A Triptych across time—Artists respond to Bosch’s Garden of Delights
The context: “As recent world conflicts saturate our global psyche and visual memory, Bosch’s vision of the world seems strangely compelling again”.
The site: the world’s smallest museum window showcase, built to scale (1:15), flanked between a vintage clothing store and a 20th century design shop in central Rotterdam.
The proposal: over three month-long periods, three artists (Susan Morris, Jacqueline Pennell and Jeremy Wood) refer to Bosch’s triptych (Eden, Hell, and Paradise), c. 1510-15, the contemporary context, and their artistic practice.
Preece: [Could you explain a couple of ways that] you see your intervention as responding to Bosch’s painting?
Pennell: The dice refer to those depicted in the painting. I am asking the viewer to “throw” them and see their future unfold in the multitude of possibilities seen in the mirrors…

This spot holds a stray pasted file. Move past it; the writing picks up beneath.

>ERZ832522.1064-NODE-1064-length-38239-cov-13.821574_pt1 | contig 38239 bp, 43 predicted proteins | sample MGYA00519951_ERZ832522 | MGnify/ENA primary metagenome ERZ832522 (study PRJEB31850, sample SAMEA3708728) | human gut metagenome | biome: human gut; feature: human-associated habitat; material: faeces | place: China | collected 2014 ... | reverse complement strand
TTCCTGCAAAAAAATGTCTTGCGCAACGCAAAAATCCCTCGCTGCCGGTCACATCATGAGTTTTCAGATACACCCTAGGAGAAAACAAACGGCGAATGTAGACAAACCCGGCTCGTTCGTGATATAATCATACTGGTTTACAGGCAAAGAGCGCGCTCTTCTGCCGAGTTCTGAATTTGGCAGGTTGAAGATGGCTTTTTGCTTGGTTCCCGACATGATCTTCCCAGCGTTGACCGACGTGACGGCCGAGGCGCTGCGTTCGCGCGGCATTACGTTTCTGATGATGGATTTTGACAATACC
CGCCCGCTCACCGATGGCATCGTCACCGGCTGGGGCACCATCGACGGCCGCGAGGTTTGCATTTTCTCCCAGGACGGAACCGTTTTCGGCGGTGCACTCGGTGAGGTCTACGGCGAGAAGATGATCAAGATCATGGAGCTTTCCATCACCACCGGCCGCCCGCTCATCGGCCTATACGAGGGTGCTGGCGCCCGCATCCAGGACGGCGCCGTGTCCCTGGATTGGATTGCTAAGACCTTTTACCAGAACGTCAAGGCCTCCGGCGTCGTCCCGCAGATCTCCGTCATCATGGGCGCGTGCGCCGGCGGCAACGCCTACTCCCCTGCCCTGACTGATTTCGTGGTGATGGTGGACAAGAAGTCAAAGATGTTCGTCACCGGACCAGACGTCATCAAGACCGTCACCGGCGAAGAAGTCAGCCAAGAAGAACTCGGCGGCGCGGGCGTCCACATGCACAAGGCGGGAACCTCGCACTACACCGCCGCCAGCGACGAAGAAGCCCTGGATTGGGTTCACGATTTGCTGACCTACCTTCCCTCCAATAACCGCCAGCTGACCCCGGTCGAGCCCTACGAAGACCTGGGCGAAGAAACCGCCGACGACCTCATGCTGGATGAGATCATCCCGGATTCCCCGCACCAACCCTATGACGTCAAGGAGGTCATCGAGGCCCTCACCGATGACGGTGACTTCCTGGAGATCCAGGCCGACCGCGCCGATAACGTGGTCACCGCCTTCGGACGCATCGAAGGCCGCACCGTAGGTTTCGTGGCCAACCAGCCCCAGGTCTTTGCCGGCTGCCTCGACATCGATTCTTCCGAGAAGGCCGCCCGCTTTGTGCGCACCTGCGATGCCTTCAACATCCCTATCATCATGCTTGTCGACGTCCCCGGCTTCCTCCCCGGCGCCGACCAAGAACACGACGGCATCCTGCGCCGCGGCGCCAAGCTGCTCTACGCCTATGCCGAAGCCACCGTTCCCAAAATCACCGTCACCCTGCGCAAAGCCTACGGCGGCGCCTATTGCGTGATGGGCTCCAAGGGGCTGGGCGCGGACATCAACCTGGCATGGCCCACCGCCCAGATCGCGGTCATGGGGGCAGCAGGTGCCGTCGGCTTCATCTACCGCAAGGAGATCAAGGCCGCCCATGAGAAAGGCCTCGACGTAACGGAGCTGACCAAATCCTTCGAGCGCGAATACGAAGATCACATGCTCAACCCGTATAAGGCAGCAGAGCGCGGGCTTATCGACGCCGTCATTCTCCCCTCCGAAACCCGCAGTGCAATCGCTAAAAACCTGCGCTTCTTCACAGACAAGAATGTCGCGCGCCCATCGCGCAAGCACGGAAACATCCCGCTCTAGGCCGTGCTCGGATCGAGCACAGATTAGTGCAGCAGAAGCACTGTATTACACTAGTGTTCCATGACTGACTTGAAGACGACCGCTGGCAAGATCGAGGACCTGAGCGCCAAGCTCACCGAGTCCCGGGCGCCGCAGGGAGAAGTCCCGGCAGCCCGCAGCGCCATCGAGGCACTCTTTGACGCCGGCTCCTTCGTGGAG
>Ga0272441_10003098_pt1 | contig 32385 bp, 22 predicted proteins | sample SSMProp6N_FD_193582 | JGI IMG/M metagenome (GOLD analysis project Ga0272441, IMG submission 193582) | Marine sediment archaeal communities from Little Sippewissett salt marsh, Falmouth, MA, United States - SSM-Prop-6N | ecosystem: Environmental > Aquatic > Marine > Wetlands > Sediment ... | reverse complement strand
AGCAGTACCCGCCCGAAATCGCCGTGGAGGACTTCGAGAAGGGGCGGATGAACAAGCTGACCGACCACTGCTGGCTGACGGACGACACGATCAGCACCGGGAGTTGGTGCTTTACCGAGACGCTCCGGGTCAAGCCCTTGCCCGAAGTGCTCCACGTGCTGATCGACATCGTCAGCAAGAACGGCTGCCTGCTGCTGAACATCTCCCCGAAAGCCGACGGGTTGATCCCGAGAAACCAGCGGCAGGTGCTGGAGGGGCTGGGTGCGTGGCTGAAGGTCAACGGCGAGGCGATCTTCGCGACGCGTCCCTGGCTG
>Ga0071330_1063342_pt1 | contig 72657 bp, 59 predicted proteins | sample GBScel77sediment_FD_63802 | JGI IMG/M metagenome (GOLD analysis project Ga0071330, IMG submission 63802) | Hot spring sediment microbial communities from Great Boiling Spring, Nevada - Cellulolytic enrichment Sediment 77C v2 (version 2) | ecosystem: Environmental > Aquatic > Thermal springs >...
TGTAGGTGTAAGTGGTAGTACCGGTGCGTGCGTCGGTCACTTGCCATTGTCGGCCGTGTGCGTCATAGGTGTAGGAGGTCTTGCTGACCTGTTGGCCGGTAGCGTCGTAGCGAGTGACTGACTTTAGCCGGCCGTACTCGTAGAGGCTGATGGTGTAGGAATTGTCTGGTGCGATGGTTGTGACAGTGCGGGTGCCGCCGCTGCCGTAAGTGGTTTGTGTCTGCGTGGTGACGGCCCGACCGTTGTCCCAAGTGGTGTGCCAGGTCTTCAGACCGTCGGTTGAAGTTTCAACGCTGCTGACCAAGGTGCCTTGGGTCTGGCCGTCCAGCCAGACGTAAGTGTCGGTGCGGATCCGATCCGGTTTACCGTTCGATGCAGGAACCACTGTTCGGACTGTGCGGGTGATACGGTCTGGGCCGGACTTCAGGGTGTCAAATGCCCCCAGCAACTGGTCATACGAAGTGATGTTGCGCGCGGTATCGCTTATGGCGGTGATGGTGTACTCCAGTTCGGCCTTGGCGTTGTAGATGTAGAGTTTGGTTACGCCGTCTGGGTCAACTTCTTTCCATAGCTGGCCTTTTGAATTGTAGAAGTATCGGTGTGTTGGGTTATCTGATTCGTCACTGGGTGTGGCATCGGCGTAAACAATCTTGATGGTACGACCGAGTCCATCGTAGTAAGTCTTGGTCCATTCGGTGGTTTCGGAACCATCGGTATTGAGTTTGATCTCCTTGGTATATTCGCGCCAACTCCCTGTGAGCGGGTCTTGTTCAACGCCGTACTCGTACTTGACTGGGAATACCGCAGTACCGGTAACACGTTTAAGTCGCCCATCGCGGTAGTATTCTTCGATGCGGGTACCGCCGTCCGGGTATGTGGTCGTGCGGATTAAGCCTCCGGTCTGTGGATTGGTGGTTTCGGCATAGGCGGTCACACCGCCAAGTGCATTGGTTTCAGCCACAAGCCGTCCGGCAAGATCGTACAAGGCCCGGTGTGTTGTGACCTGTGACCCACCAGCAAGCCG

unlike Bosch, I am not telling a cautionary tale. Instead, I’m suggesting an unstable situation and how life is fragile, unpredictable and often is directed by chance events…
—Jacqueline Pennell in “The Luck of the Dice”, World Sculpture News, 2002, Summer issue.
Click to see an organizer reflection of the project.
Update: In 2008, the Museum van Nagsael installation and archive were acquired by the Museum Boijmans van Beuningen, Rotterdam. This was exhibited among other recent acquisitions August-October 2009.